Dawn of the Neobanks in Southeast Asia – And Gradually Everywhere

By: Sameer Shaikh

On the surface, digital banking might not appear to be much of a growing marketplace for startup companies. However, big traditional banks unrolled online services years ago. Today their mobile apps reside on untold many customers’ screens, probably including yours. Yet this market is way from being locked up. Digital-only Neobanks, also referred to as challenger banks, have made waves in markets from the EU to Brazil—and the wave now building in Southeast Asia might be the tipping point that defines the longer term.

Neobanks, by their very nature, are ready to amalgamate low operating costs with superior services. Over time, that ought to be a winning combination. A serious near-term problem is peeling customers faraway from existing banks that they trust and typically aren’t unhappy with. In Southeast Asia, these barriers are lower, and there are conditions that really favor new digital entrants.

Begin with target demographics. Neobanks robustly attract Younger, Gen Y and Millennial customers. These digital natives don’t typically find reassurance in having a physical branch bank nearby—many would prefer not to visit one—and the 10-country ASEAN region, with a total population over 660 million, skews young. Eight of the countries have median ages of 30 or lower, including Indonesia, The Philippines, and Vietnam, the three largest, and Malaysia, one of the most prosperous.

The ASEAN region also has vast numbers of currently unbanked prospects, starting from about 30% to 80% of the adult population in various countries. Most are lower-income people, like factory workers or farmers, but increasingly they’re climbing the ladder as their nations’ economies grow. And, like their more affluent neighbors, they have a tendency to be mobile-first or mobile-only: almost two-thirds of unbanked adults in Indonesia own mobile phones.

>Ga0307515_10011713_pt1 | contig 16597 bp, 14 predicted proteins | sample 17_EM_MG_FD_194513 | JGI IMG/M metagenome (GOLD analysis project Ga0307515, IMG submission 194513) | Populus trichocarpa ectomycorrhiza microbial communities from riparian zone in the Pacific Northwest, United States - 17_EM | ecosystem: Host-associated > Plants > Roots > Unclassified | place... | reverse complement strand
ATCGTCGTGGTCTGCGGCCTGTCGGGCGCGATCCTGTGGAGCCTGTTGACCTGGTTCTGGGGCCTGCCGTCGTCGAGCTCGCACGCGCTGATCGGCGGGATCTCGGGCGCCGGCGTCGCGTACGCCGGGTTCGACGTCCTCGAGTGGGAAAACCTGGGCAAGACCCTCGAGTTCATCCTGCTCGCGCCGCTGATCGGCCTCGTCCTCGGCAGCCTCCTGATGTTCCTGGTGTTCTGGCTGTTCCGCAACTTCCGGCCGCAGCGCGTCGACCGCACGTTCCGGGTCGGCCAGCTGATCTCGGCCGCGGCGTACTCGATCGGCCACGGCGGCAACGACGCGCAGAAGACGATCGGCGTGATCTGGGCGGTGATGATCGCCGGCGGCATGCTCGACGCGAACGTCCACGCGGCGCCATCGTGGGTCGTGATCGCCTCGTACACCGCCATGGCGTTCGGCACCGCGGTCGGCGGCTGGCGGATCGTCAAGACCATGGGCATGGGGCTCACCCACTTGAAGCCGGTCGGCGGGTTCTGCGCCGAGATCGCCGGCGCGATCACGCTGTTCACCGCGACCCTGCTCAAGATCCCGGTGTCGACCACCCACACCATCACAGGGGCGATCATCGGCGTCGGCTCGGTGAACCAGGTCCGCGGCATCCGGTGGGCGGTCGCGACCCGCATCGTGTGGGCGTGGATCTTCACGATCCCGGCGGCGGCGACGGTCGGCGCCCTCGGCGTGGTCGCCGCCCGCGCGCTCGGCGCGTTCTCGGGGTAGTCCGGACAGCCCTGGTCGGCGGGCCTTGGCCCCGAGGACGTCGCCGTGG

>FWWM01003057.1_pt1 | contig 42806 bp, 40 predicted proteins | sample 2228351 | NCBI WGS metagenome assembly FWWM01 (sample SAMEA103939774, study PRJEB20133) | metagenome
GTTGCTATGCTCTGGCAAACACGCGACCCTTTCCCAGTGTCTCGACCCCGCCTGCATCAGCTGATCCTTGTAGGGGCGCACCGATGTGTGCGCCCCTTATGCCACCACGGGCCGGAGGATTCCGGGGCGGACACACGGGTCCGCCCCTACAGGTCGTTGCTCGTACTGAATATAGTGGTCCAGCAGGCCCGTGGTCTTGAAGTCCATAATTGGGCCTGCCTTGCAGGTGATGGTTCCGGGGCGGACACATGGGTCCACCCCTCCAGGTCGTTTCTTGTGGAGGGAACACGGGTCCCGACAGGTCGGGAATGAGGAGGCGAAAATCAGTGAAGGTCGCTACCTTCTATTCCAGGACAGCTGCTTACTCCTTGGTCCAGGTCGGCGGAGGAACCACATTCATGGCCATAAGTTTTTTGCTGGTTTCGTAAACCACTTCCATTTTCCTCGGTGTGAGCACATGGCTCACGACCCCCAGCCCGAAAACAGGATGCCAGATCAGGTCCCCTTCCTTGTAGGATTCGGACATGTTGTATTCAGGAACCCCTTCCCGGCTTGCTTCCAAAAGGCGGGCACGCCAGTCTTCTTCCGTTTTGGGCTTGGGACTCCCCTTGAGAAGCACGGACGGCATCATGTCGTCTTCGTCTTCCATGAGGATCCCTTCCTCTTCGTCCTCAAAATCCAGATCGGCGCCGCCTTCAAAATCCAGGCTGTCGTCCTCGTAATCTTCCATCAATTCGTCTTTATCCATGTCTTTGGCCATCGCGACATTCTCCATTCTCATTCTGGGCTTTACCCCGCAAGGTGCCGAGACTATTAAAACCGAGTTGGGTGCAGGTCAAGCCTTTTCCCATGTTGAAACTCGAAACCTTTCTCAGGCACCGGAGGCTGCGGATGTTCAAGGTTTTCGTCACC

Now let’s see why Neobanks can outperform traditional banks in both onboarding and serving all of the above.

How Digital Cost-Cutting Pays Off

One sizable U.S. institution is PNC Bank functioning in 19 states and about 2,400 branch offices. Imagine what proportion could be saved just in physical plant and personnel costs by cutting the branch count to zero. Digital newcomers can save in other areas, too. By having IT infrastructure
built for today’s world, they don’t have to maintain legacy systems or twiddle synching them to newer add-ons. Figures show that Neobanks have operating costs 30% to 40% less than typical incumbents, an enormous chunk of which comes from streamlined back-office work.

Now consider how such efficiencies add to customer benefits. Neobanks can offer higher interest rates on savings and lower rates on loans. They will be able to reduce or eliminate minimum- balance requirements and repair and transaction fees, an enormous draw for the unbanked—or for any budget-conscious person.
Recently launched neobanks such as Malaysia’s BigPay and Octo in the Philippines are powerfully appealing to customers. BigPay was launched in 2018 by AirAsia, as a part of the airline’s digital diversification strategy, and with its customer base as a natural target market. AirAsia’s CEO, Tony Fernandes, tweeted that “One day this product will be worth more than AirAsia.” By July 2019, BigPay had 750,000 users and may have topped the 1 million mark by now.